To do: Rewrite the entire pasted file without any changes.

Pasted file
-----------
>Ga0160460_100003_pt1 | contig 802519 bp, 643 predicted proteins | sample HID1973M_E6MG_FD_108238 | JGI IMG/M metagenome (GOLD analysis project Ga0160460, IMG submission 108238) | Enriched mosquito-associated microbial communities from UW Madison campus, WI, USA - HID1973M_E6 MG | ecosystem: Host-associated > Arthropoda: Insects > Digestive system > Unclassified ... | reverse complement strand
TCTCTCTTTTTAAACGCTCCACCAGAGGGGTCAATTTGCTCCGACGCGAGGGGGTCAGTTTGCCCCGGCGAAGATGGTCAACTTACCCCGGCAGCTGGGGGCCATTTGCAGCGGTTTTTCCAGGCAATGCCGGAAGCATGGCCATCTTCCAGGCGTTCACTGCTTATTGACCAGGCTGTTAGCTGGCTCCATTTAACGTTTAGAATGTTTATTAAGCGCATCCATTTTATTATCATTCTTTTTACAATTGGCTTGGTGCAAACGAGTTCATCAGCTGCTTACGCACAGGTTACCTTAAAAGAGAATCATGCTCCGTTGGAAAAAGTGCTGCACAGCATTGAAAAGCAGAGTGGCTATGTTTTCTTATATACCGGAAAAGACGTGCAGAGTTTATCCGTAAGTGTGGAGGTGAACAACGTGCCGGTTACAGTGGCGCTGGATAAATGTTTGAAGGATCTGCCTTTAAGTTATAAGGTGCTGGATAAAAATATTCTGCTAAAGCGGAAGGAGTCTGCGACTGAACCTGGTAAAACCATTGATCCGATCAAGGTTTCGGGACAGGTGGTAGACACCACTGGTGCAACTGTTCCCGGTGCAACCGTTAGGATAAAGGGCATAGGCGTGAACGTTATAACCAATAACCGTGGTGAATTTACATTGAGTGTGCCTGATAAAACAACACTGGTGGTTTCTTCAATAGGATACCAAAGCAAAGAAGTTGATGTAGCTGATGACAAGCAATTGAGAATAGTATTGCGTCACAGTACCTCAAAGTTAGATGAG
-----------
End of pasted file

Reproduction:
>Ga0160460_100003_pt1 | contig 802519 bp, 643 predicted proteins | sample HID1973M_E6MG_FD_108238 | JGI IMG/M metagenome (GOLD analysis project Ga0160460, IMG submission 108238) | Enriched mosquito-associated microbial communities from UW Madison campus, WI, USA - HID1973M_E6 MG | ecosystem: Host-associated > Arthropoda: Insects > Digestive system > Unclassified ... | reverse complement strand
TCTCTCTTTTTAAACGCTCCACCAGAGGGGTCAATTTGCTCCGACGCGAGGGGGTCAGTTTGCCCCGGCGAAGATGGTCAACTTACCCCGGCAGCTGGGGGCCATTTGCAGCGGTTTTTCCAGGCAATGCCGGAAGCATGGCCATCTTCCAGGCGTTCACTGCTTATTGACCAGGCTGTTAGCTGGCTCCATTTAACGTTTAGAATGTTTATTAAGCGCATCCATTTTATTATCATTCTTTTTACAATTGGCTTGGTGCAAACGAGTTCATCAGCTGCTTACGCACAGGTTACCTTAAAAGAGAATCATGCTCCGTTGGAAAAAGTGCTGCACAGCATTGAAAAGCAGAGTGGCTATGTTTTCTTATATACCGGAAAAGACGTGCAGAGTTTATCCGTAAGTGTGGAGGTGAACAACGTGCCGGTTACAGTGGCGCTGGATAAATGTTTGAAGGATCTGCCTTTAAGTTATAAGGTGCTGGATAAAAATATTCTGCTAAAGCGGAAGGAGTCTGCGACTGAACCTGGTAAAACCATTGATCCGATCAAGGTTTCGGGACAGGTGGTAGACACCACTGGTGCAACTGTTCCCGGTGCAACCGTTAGGATAAAGGGCATAGGCGTGAACGTTATAACCAATAACCGTGGTGAATTTACATTGAGTGTGCCTGATAAAACAACACTGGTGGTTTCTTCAATAGGATACCAAAGCAAAGAAGTTGATGTAGCTGATGACAAGCAATTGAGAATAGTATTGCGTCACAGTACCTCAAAGTTAGATGAG